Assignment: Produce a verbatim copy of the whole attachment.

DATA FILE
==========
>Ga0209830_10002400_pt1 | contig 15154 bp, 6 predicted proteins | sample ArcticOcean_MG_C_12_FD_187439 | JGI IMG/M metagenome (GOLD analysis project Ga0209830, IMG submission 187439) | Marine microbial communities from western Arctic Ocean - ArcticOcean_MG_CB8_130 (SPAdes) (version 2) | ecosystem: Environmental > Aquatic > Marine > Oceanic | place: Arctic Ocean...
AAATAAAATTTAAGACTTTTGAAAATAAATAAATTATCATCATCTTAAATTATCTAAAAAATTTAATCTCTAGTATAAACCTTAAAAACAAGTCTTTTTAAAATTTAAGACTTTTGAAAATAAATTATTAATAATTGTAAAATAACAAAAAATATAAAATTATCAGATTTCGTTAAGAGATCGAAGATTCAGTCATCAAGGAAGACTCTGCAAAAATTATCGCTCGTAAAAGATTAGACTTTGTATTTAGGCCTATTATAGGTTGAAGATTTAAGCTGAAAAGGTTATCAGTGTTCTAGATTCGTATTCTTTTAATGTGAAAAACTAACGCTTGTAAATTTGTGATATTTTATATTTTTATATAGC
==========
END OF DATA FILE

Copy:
>Ga0209830_10002400_pt1 | contig 15154 bp, 6 predicted proteins | sample ArcticOcean_MG_C_12_FD_187439 | JGI IMG/M metagenome (GOLD analysis project Ga0209830, IMG submission 187439) | Marine microbial communities from western Arctic Ocean - ArcticOcean_MG_CB8_130 (SPAdes) (version 2) | ecosystem: Environmental > Aquatic > Marine > Oceanic | place: Arctic Ocean...
AAATAAAATTTAAGACTTTTGAAAATAAATAAATTATCATCATCTTAAATTATCTAAAAAATTTAATCTCTAGTATAAACCTTAAAAACAAGTCTTTTTAAAATTTAAGACTTTTGAAAATAAATTATTAATAATTGTAAAATAACAAAAAATATAAAATTATCAGATTTCGTTAAGAGATCGAAGATTCAGTCATCAAGGAAGACTCTGCAAAAATTATCGCTCGTAAAAGATTAGACTTTGTATTTAGGCCTATTATAGGTTGAAGATTTAAGCTGAAAAGGTTATCAGTGTTCTAGATTCGTATTCTTTTAATGTGAAAAACTAACGCTTGTAAATTTGTGATATTTTATATTTTTATATAGC